The monkeypox outbreak that has been reported in 16 countries and several regions of the world can still be contained and the overall risk of transmission is low, the UN health agency said on Tuesday.
“What we know from this virus and these modes of transmission, this outbreak can still be contained; it is the objective of the World Health Organization (WHO) and Member States to contain this outbreak and to stop it,” said Dr Rosamund Lewis, head of the smallpox team, which is part of the WHO Emergencies Program. “The risk to the general public therefore appears to be low, because we know that the main modes of transmission have been as described in the past.”
Latest data from WHO’s Member States to 22 May, indicates more than 250 confirmed and suspected cases of monkeypox from 16 countries and several WHO regions.
Symptoms can be very similar to those experienced by smallpox patients, although they are less clinically severe, albeit visually dramatic, with raised pustules and fever in the most severe cases that can last from two to four weeks.
According to the UN health agency, this Monkeypox outbreak has been transmitted primarily by close skin-to-skin contact, although the virus can also be passed by breath droplets and contaminated bedding.
The incubation period of Monkeypox is usually from six to 13 days but can range from five to 21 days. “We don’t yet have the information as to whether this would be transmitted through body fluids,” Dr Lewis noted, before urging potentially at-risk groups to “be mindful” when in close contact with others.
In an effort to warn against stigmatising those who fall sick from the virus, the UN health agency insisted that although most cases of infection have been linked primarily to men who have sex with men, this is probably because they are more proactive in seeking healthcare advice than others.
The disease “can affect anyone and (it) is not associated with any particular group of people,” Dr Lewis told journalists in Geneva.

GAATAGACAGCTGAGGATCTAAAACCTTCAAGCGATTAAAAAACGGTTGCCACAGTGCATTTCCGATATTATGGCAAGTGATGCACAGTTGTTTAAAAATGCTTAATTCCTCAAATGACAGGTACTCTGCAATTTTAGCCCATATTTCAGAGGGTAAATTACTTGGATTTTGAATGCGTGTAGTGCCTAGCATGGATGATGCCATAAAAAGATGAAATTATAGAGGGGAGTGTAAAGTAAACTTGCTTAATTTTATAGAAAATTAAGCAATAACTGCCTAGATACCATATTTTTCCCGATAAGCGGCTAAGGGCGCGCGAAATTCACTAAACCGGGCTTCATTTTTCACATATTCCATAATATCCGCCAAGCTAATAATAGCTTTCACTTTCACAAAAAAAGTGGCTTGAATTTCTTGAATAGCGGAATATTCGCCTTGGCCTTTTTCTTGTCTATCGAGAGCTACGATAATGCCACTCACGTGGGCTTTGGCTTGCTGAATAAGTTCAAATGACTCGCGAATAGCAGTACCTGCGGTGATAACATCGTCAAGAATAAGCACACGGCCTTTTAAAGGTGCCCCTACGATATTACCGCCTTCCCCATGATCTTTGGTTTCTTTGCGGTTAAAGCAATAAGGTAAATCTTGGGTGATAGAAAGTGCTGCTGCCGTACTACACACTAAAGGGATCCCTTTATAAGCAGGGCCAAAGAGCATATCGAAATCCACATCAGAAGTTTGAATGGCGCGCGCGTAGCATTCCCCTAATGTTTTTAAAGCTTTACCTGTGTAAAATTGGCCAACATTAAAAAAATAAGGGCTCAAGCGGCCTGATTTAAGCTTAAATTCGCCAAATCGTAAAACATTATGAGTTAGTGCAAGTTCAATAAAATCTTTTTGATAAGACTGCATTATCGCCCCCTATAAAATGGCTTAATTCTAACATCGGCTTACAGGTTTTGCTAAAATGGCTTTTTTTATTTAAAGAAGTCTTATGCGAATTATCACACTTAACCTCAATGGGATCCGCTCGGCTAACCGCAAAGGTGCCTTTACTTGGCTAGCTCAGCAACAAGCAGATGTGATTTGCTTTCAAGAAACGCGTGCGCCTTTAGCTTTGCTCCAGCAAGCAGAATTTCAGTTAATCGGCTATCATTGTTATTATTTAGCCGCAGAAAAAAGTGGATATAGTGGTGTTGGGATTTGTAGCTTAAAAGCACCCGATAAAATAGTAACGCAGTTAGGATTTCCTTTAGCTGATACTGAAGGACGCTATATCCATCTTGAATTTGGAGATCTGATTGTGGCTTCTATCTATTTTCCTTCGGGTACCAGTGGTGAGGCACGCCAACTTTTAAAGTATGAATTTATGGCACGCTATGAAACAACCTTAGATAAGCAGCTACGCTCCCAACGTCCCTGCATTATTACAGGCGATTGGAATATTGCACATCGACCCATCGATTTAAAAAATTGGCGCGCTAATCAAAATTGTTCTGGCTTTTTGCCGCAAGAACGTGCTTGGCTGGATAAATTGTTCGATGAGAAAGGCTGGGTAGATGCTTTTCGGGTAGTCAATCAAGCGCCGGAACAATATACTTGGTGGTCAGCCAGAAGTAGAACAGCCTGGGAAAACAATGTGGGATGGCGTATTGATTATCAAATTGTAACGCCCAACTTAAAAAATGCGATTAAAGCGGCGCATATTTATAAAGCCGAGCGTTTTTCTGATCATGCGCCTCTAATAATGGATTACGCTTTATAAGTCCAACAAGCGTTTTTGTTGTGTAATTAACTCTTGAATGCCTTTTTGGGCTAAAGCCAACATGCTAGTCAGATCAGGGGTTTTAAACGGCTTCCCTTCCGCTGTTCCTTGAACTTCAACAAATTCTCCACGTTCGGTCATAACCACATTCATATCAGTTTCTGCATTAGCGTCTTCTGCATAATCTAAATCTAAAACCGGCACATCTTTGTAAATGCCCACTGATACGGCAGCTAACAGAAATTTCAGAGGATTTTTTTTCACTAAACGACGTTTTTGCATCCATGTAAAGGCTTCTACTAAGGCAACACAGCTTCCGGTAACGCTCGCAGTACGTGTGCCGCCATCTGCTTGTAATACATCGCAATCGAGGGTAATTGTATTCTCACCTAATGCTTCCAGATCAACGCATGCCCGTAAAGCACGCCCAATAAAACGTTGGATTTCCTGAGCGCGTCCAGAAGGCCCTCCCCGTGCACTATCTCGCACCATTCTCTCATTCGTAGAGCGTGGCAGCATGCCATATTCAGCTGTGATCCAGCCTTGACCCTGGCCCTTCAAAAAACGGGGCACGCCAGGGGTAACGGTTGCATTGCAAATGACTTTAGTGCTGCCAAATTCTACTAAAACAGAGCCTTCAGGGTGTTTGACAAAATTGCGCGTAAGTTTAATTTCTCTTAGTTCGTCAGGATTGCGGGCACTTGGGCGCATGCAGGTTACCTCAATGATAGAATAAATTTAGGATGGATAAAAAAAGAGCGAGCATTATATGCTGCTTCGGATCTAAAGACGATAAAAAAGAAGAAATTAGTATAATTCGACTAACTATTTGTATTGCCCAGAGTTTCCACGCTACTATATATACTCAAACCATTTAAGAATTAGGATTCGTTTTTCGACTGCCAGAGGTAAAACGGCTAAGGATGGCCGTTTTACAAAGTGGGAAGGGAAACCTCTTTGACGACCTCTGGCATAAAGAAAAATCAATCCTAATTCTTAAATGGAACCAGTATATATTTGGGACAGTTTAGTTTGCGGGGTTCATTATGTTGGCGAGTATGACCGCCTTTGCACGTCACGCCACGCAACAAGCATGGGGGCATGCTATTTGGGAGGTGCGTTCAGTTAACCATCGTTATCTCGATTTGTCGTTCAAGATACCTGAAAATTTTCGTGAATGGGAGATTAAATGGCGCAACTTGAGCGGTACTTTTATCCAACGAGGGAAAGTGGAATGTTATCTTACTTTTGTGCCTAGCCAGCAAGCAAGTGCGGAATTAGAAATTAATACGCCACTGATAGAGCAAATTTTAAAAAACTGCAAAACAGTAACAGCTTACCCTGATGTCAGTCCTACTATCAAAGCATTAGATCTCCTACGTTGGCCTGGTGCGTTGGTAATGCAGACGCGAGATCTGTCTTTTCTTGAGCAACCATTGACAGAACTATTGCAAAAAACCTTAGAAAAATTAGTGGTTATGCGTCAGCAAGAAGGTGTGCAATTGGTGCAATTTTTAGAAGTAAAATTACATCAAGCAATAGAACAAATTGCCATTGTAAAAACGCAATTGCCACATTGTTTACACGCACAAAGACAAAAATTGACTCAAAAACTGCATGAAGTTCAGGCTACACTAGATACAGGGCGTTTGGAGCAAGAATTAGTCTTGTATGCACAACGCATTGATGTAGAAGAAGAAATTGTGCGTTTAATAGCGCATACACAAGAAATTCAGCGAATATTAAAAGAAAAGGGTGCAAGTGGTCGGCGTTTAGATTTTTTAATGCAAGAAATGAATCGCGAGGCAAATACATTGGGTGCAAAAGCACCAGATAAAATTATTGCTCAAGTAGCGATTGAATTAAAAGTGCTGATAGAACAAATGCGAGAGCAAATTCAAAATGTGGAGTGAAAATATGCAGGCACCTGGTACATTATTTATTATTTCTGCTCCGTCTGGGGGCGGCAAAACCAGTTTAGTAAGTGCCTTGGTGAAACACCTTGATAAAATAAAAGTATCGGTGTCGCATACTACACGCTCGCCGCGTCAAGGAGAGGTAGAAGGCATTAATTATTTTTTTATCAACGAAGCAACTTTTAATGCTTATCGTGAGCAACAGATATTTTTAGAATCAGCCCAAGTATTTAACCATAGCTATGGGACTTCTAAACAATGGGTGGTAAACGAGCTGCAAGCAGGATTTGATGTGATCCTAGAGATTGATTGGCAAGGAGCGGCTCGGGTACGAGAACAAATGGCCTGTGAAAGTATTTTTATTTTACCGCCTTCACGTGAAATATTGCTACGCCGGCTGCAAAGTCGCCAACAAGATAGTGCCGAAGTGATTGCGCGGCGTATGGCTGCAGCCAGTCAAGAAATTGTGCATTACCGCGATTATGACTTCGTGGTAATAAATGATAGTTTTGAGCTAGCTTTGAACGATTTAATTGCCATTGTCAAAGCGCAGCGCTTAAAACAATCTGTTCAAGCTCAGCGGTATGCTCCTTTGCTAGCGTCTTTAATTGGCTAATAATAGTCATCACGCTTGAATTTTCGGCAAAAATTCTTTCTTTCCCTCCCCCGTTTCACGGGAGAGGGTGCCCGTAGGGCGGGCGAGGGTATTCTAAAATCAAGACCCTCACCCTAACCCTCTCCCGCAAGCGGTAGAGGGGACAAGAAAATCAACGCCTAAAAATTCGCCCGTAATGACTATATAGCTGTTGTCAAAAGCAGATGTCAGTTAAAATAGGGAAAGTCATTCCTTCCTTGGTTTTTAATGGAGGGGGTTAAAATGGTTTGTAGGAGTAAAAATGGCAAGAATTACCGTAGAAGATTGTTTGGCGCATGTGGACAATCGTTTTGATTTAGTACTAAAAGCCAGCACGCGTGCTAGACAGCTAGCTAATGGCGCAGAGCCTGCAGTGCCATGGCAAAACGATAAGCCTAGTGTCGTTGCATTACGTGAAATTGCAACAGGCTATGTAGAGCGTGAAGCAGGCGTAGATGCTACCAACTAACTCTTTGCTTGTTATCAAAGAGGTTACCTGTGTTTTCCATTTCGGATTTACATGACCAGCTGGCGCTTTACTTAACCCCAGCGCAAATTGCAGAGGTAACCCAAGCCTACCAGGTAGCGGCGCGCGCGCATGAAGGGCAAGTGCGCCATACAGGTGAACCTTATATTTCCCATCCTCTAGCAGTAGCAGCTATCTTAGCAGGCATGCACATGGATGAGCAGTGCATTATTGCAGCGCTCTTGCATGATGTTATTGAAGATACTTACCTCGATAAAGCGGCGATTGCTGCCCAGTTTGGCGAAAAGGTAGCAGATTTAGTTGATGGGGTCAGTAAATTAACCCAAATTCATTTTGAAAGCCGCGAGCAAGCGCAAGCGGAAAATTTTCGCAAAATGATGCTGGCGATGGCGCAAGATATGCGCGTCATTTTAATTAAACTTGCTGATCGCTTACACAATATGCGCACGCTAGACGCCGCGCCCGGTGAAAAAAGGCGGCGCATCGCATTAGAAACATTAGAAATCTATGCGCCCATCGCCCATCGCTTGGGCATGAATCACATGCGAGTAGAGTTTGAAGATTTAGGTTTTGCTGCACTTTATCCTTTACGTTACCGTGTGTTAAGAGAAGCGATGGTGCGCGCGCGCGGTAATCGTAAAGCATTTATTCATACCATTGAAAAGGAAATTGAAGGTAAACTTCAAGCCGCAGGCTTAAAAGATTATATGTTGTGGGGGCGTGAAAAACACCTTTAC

She stressed that what is unusual about this outbreak is that “countries that are reporting Monkeypox now are countries that do not normally have outbreaks of Monkeypox.
There are several countries in which this disease is endemic: Central African Republic, Democratic Republic of the Congo, Nigeria and Cameroon are reporting cases at the moment and there are other countries that have reported cases in the past.”
Although vaccination against smallpox provided protection against Monkeypox in the past, people younger than 40 to 50 years of age today, may be more susceptible to Monkeypox infection as smallpox vaccination campaigns ended globally after the disease was eradicated in 1980.
Although WHO Member States asked WHO to keep stocks of smallpox vaccine
in case of a new outbreak of the disease, Dr Lewis explained that “it’s been 40 years and these stockpiles may need to be refreshed - they certainly need to be revisited - and WHO has been working on that and has been looking at that also now.”
There are two variants of Monkeypox virus: West African and Congo Basin (Central African). The first human case was identified in a child in the Democratic Republic of the Congo in 1970 and although the name Monkeypox originates from the discovery of the virus in monkeys in a Danish laboratory in 1958, it is a bit misleading, Dr Lewis explained.
“Most of the animals that are susceptible to Monkeypox are in fact rodents, Gambian giant pouched rats, dormice, prairie dogs; those are the types of animals from which there may be spillover - a zoonotic spillover - from animals into people who may be going into the forest, or who may be coming in contact with the virus from a zoonotic route.”